It was difficult not to get a bit carried away with my weekend trip to Antwerp. This is the city where after all I had made a number of fashion-specific pilgrimages to in my late teens/twenties because of the Antwerp Six, the reputation of the Royal Academy School and the fact that it’s still a bit of a tucked away fashion destination. Due to the fact that the jury schedule for the Antwerp Royal Academy’s fashion deparment was quite tight, it left me with precisely two hours before my train back to London to cram in a visit to all of my usual haunts – Labels Inc, Dries van Noten and the brilliant fashion museum MOMU. I was gutted not to see the Happy Birthday Academie exhibition to celebrate the 50th anniversary of the fashion department at the Academy. By all accounts and if the catalogue is anything to go by, that was a epic exhibition.
Currently, MOMU is playing host to feathers. Well, specifically Birds of Paradise: Plumes and Feathers in Fashion, and despite the seemingly specialised nature of that title, the exhibition is anything but feather-light. I’m not sure other physical embellishments in fashion design could warrant its own exhibition like a feather does. That’s down to the history of the feather, worn with symbolic gesture through the ages, the physical varieties of feathers (ostrich, swan, pheasant, duck and surprisingly, chicken seem to be the dominant types on display) but also the number of ways fashion designers have used feathers in their work in the 20th-21st century. That’s how the exhibition is partially split up as it looks at the feather used as a trimming, as a trompe l’oeil print or as an overall texture. These parts of the exhibition showcase the intricate and work of premiere plumassiers such as Maison Lemarié in Paris (who contributed to MOMU for the exhibition) for haute couture houses and there are stellar examples on display. Chanel of course features heavily as does Cristóbal Balenciaga, who employed feathers to create some of his most striking silhouettes in the sixties and Yves Saint Laurent, who emancipated the feather (and arguably women) from being merely ornamental.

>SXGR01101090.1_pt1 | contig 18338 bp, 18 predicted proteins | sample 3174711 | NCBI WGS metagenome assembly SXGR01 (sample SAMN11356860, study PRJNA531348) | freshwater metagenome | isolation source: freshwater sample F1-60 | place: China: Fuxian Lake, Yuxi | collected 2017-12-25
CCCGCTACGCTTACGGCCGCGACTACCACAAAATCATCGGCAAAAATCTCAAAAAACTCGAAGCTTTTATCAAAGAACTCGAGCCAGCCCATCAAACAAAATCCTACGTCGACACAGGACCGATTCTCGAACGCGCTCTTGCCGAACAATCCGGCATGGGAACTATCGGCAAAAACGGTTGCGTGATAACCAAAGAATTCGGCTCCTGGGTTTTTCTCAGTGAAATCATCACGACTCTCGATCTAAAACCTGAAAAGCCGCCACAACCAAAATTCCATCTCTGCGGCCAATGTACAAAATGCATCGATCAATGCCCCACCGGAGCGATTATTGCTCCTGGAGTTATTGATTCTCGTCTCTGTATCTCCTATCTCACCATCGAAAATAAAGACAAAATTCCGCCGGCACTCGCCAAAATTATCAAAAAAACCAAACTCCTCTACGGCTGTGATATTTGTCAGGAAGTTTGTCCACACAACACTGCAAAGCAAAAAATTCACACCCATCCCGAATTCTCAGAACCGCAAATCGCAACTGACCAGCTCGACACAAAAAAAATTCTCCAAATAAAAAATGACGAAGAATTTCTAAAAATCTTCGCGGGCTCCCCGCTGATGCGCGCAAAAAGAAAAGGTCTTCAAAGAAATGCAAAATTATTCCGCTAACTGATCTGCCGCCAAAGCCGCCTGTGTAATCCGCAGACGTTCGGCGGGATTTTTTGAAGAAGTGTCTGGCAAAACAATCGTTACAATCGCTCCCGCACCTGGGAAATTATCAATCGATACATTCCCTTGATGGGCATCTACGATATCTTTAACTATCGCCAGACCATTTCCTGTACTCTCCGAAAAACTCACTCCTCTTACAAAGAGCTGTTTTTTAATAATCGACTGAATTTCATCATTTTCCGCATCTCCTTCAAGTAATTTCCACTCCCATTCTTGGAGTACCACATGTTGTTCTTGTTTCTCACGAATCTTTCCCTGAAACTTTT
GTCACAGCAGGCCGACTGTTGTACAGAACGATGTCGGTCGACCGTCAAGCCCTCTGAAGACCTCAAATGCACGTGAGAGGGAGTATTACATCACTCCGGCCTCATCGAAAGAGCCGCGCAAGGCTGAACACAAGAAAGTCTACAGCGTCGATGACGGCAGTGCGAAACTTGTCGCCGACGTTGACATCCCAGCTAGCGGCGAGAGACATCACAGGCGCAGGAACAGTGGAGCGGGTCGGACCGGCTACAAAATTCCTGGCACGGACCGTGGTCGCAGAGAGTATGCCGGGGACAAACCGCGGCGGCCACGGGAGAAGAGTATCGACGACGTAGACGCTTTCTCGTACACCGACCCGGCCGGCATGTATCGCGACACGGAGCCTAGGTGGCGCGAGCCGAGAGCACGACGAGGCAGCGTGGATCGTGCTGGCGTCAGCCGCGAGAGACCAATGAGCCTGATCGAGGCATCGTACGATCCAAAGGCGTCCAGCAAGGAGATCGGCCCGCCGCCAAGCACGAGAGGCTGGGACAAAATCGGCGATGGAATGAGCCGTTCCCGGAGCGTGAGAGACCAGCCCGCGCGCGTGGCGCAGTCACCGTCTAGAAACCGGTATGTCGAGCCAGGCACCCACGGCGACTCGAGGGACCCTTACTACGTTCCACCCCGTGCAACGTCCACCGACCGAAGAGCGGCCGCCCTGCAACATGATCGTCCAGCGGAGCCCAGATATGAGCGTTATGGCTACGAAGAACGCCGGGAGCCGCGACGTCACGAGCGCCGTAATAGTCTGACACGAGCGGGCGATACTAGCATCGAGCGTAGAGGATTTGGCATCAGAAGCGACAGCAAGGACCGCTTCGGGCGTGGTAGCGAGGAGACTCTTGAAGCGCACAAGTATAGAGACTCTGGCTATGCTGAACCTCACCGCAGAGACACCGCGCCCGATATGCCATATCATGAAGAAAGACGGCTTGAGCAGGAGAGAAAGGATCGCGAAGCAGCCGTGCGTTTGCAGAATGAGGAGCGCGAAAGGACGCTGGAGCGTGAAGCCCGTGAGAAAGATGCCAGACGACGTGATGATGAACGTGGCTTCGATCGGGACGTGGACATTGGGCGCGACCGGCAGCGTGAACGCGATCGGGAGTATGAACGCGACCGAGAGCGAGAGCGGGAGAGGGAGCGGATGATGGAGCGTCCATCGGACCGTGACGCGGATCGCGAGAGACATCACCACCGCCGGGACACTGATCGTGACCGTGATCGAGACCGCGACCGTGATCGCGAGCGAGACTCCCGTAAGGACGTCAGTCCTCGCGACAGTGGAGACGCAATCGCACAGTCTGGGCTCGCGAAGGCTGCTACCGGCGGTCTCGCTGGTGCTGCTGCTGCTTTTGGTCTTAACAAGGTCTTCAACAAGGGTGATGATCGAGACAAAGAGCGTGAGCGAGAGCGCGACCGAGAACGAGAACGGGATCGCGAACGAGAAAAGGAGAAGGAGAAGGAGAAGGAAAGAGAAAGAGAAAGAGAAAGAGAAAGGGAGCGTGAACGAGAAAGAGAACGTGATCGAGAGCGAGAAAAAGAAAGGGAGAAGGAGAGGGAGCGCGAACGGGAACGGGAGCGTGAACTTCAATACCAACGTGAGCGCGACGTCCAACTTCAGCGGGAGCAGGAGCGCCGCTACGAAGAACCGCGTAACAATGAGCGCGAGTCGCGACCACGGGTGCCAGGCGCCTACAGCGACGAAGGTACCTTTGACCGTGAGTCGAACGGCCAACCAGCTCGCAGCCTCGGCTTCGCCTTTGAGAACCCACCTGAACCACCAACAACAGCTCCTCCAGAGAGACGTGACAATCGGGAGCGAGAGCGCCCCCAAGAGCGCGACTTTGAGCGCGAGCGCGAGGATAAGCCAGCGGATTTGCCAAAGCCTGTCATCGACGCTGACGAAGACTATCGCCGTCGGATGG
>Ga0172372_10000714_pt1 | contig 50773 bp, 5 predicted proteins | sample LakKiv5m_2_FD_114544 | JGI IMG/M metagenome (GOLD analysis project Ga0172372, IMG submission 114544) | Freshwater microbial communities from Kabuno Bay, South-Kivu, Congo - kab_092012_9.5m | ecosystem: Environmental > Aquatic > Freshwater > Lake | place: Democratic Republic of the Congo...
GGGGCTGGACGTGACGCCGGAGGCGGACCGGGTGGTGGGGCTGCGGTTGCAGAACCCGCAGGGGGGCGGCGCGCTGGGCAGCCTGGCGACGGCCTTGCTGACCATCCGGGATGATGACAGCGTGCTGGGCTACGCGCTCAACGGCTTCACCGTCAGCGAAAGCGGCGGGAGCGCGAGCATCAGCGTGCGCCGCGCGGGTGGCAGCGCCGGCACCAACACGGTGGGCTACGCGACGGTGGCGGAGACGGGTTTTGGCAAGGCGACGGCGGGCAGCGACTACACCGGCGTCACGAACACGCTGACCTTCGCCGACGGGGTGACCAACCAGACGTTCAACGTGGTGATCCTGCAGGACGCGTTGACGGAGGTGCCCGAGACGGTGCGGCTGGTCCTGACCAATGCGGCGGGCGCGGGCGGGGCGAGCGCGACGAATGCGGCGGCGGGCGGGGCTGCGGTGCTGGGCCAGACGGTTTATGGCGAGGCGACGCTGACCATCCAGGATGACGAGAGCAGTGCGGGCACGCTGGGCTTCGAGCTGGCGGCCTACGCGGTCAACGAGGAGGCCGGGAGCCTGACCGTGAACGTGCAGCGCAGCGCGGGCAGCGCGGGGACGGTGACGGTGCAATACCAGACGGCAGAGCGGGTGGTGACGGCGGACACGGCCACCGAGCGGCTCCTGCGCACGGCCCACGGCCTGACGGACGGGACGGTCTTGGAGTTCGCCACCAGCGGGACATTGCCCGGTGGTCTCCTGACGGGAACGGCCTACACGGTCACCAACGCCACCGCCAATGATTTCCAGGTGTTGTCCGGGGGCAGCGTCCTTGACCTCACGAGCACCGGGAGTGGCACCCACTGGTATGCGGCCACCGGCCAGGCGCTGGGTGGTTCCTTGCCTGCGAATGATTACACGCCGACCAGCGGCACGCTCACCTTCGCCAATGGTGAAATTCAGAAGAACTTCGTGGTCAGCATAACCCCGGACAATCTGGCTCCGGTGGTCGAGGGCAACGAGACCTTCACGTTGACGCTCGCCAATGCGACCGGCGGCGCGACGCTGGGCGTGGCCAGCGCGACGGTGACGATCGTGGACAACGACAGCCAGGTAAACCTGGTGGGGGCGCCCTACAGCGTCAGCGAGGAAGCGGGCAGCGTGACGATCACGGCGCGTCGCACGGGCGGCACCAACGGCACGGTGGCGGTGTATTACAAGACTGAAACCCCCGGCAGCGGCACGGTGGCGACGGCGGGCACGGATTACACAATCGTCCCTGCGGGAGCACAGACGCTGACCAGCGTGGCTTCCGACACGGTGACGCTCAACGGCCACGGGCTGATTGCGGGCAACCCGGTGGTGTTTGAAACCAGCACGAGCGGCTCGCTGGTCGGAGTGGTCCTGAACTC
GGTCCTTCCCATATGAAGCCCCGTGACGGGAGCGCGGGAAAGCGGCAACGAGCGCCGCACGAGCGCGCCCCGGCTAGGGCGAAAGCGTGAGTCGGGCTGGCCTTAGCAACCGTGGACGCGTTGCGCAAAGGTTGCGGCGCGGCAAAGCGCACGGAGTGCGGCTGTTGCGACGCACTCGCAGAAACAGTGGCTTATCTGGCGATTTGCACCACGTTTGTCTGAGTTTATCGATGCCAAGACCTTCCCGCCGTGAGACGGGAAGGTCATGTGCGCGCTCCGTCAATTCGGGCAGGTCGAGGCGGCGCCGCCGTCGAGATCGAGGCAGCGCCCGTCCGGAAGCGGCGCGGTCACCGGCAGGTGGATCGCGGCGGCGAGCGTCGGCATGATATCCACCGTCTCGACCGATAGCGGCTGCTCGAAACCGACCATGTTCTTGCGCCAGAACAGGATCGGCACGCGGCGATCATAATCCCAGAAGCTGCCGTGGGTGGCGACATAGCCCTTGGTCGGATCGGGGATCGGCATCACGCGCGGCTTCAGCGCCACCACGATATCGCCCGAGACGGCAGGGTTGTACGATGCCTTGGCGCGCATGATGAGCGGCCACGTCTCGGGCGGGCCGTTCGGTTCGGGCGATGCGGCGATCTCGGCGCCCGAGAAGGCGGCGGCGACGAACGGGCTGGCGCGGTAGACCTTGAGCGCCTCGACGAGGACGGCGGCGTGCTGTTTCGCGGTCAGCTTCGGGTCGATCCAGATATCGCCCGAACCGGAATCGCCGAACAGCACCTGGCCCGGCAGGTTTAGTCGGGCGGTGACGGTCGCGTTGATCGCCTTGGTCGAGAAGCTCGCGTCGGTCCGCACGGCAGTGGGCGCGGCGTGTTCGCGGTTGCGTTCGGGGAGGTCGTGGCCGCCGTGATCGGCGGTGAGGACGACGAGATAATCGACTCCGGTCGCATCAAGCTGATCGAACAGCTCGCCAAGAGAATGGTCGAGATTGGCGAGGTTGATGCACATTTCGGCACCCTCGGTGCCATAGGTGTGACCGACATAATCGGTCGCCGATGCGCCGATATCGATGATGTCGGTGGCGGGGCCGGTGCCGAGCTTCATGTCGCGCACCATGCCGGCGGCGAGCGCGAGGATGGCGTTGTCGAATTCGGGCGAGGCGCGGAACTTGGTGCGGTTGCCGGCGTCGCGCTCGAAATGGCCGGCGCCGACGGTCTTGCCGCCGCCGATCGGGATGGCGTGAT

There are parochial points of categorisations such as examples of feathers used in footwear and hats. They feel like filler cabinets, although the collection of feather-adorned Roger Viviers are a delight to see in terms of colour and what was once directional experimentation. Where the exhibition does excel though is when it explores the more emotive and ethereal moments where feathers are explored for their symbolic and poetic qualities. Thierry Mugler’s fantastical bird, butterly and woman hybrid dress from his 1997 haute couture collection opens the exhibition with an impressive feathered wingspan that depicts woman as flighty and mysterious. Ann Demulemeester is given a section to herself as she has turned to the feather (particularly the feather of a dove) time and time again as a personal talisman, believing in its natural beauty. “We cannot perfect nature,” she says in the programme notes. The duality of the White and Black Swan play out in two sections, led bu two Alexander McQueen feathered gowns pitted against each other (incidentally the one white dress is designed by Sarah Burton and the black by Lee McQueen).
It’s here where feathers go far and beyond simply decorating a dress but imbuing it with a special aura, playing into mythical bird women imagery. That mysterious feeling surrounding a bird feather are further emphasised with installations by British artist Kate MccGwire dotted around the exhibition. Their scale startles you and makes you stop for a moment to respond to their strangeness. Ditto for Sølve Sundsbø’s famous Perroquet video series for SHOWStudio.com. You leave wondering how all this strange beauty can be derived from supposedly lightweight feathers.
Hermès printed dress 1970-80